Ensure a secure cloud migration with these simple, proactive cyber security tips

Enterprises have much to gain by migrating to the cloud, which is why the U.S. government has adopted a “cloud-first” initiative. Cost savings and the ability to scale up and down quickly as organizational needs change are among the benefits of cloud computing. However, the cloud also presents its own set of security issues that can differ, sometimes fundamentally, from what organizations are used to dealing with in-house, and numerous high-profile breaches involving Amazon Web Services customers have left many companies spooked about migrating to the cloud. Fortunately, a secure cloud migration is entirely possible by following a few proactive cyber security practices.

Understand That Cloud Security Differs from On-Site Cyber Security

The first step to a secure cloud migration is to understand that cloud security must be addressed differently from your on-site cyber security. Among other things, you must understand where your cloud provider’s cyber security responsibilities end and yours begin. In general, your cloud provider is responsible for securing the actual cloud infrastructure, such as their physical data centers; your organization is responsible for securing your data and ensuring that you comply with all applicable standards, such as HIPAA and PCI DSS.

For example, if your data is breached because one of your users changed the privacy settings of a cloud folder from “private” to “public,” your cloud provider cannot be held responsible.

Put Sound GRC at the Heart of Your Cloud Security

All of the Amazon Web Services breaches that have been in the news have one thing in common: They could have been prevented if the victimized companies had followed fundamental information governance, risk, and compliance (GRC) practices. Cloud security starts with a secure cloud migration plan, which must be rooted in sound GRC. Your organization must identify and clearly define which data is to be stored in the cloud (especially sensitive data probably shouldn’t be), how to set up the cloud hierarchy, and the level of access to grant each user and user group. For example, only certain high-level users should have the ability to change the access levels of cloud folders.

On a related note, migrating to the cloud means altering your entire data environment, which means that all of your cyber security and compliance processes must be reevaluated. A secure cloud migration will do you little good if one of your internal systems is breached.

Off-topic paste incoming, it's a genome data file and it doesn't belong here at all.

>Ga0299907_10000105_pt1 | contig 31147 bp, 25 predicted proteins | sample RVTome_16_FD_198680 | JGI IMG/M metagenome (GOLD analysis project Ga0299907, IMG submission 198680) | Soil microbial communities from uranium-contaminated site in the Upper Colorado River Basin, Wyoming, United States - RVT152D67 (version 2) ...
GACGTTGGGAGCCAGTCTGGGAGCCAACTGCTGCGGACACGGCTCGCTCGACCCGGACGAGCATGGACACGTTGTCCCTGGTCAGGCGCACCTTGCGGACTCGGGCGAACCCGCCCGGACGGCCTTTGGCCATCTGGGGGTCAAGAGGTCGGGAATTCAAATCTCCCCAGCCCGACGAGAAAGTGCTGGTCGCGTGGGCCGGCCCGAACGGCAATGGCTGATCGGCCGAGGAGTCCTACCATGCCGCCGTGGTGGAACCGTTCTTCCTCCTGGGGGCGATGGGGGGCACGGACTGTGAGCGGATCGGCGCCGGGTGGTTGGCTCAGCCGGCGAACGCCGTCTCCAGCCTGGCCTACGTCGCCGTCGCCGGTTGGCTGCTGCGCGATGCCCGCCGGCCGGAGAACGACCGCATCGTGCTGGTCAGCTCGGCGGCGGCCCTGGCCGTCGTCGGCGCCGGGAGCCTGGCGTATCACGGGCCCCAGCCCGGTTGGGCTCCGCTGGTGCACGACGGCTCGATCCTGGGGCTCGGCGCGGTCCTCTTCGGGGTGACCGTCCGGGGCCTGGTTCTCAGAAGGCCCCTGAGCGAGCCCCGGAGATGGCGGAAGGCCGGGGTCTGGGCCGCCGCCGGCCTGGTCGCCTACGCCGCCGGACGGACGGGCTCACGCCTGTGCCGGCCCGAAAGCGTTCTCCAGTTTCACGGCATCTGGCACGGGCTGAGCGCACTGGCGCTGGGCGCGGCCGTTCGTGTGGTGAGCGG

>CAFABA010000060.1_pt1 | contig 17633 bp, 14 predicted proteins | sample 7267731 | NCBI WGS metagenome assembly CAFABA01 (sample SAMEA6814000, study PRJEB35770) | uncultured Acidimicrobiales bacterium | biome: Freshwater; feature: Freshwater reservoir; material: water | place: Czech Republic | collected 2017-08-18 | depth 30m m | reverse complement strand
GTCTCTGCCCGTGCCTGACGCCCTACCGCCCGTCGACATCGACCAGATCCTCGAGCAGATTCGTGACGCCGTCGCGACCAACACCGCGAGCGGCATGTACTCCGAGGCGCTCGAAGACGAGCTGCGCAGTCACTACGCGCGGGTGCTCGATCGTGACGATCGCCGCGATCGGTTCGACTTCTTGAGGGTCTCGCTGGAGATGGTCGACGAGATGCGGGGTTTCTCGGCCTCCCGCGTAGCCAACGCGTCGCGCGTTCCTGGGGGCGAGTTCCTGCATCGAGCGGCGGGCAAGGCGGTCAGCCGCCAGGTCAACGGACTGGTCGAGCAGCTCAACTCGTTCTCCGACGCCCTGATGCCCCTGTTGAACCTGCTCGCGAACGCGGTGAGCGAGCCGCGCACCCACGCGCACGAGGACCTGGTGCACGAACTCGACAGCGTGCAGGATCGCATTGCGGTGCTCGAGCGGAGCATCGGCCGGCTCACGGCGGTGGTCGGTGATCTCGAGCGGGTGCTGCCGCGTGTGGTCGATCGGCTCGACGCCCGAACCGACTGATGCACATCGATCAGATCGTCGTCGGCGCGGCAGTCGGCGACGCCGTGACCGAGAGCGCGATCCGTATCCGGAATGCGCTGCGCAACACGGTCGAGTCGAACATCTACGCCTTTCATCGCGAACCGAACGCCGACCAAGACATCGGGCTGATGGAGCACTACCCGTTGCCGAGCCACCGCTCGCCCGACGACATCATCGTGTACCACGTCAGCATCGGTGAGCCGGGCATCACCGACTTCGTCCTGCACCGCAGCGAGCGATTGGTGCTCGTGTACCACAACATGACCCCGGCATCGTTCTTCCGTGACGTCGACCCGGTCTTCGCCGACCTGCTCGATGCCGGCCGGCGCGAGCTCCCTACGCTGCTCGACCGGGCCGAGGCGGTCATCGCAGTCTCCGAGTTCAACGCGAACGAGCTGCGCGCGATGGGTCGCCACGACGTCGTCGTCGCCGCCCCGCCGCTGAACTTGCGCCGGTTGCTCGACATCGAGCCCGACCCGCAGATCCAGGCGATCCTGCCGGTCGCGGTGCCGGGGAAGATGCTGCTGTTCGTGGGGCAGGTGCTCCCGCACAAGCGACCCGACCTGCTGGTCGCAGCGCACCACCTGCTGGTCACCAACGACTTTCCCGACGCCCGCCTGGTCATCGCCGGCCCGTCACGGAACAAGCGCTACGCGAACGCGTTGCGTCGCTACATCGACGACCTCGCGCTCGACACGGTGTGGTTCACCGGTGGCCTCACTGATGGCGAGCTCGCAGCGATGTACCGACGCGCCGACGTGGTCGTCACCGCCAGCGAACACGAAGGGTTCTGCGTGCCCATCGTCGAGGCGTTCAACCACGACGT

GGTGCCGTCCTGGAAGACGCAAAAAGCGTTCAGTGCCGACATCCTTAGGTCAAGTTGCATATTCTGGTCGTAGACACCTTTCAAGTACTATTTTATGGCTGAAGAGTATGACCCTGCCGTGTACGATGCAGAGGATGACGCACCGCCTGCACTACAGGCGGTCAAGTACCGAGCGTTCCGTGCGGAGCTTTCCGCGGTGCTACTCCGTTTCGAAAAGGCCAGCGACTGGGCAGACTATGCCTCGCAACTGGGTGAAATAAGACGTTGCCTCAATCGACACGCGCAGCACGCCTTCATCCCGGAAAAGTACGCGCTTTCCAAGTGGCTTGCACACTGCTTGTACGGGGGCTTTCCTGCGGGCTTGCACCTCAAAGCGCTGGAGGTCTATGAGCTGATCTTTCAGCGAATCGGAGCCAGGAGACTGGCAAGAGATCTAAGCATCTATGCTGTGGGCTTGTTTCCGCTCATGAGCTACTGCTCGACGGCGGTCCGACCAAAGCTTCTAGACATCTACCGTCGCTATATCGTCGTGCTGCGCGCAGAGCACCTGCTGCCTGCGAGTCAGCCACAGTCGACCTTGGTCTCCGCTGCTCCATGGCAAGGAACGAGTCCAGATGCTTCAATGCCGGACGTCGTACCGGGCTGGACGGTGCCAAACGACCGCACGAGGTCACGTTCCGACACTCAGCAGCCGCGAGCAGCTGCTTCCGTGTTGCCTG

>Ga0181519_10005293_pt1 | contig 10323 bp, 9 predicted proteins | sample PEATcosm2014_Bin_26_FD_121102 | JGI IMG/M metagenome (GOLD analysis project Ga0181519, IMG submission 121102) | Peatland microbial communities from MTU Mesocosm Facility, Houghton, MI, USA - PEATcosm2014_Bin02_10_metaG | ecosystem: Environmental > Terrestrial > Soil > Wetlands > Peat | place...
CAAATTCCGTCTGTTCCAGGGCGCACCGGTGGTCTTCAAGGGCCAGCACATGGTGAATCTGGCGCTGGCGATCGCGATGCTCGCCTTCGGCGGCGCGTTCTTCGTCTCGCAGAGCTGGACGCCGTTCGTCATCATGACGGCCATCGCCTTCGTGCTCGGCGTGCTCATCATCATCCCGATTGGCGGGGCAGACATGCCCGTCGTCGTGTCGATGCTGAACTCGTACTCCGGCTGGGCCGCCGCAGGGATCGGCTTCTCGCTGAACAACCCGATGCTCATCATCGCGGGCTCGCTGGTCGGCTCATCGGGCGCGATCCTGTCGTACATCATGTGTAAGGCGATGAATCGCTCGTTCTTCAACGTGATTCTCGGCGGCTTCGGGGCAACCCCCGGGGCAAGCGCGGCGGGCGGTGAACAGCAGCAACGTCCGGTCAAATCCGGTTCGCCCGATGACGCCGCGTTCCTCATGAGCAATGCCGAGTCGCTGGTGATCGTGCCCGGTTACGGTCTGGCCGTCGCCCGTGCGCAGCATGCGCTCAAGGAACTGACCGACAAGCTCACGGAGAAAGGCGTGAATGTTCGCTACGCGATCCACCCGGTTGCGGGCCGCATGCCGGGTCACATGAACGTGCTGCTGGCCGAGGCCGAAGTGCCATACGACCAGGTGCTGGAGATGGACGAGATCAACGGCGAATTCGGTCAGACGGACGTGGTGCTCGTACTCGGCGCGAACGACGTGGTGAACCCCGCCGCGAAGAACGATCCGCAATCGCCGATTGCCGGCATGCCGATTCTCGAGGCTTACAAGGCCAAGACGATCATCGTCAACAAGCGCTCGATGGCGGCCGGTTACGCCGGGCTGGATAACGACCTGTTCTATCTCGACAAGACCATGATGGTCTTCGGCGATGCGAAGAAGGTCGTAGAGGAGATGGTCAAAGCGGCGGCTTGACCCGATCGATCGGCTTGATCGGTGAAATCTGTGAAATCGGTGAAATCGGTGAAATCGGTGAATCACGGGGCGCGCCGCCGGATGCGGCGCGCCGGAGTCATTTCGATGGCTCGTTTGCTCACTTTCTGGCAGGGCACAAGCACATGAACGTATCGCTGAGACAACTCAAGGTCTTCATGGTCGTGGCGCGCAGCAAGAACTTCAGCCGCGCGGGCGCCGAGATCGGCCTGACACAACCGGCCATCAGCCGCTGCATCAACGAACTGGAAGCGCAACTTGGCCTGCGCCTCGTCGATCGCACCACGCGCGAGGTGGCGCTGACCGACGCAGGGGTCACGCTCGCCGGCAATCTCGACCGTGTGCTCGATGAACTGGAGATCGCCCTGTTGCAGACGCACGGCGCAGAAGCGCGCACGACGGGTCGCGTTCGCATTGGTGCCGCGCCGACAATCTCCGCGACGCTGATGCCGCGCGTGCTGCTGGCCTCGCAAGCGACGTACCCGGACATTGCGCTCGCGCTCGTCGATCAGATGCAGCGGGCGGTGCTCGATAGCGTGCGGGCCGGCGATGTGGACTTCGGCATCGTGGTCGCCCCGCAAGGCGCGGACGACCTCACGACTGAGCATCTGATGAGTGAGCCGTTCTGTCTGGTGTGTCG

Look for FedRAMP Certification

U.S. government agencies are required to choose cloud service providers that are FedRAMP-certified. However, it’s a good idea for private-sector companies to give preference to FedRAMP-certified providers as well, because FedRAMP is arguably the “gold standard” in cloud security, indicating that the provider has undergone a rigorous, comprehensive data security audit.

Seek Professional Help

From determining which data is to be stored in the cloud to properly configuring a cloud server, cloud migration can be tricky. Most organizations do not have the in-house resources to perform a successful, secure cloud migration or ensure cloud security and compliance moving forward, especially in light of the cyber security skills shortage. The security of your systems and data is too important to cross your fingers and hope for the best. Enlist the help of a professional cyber security firm with expertise in GRC, cloud security, and in-house security from the very beginning.

Author's Bio: 

Michael Peters is the CEO of Lazarus Alliance, Inc., the Proactive Cyber Security™ firm, and Continuum GRC. He has served as an independent information security consultant, executive, researcher, and author. He is an internationally recognized and awarded security expert with years of IT and business leadership experience and many previous executive leadership positions.

He has contributed significantly to curriculum development for graduate degree programs in information security, advanced technology, cyberspace law, and privacy, and to industry standard professional certifications. He has been featured in many publications and broadcast media outlets as the “Go-to Guy” for executive leadership, information security, cyberspace law, and governance.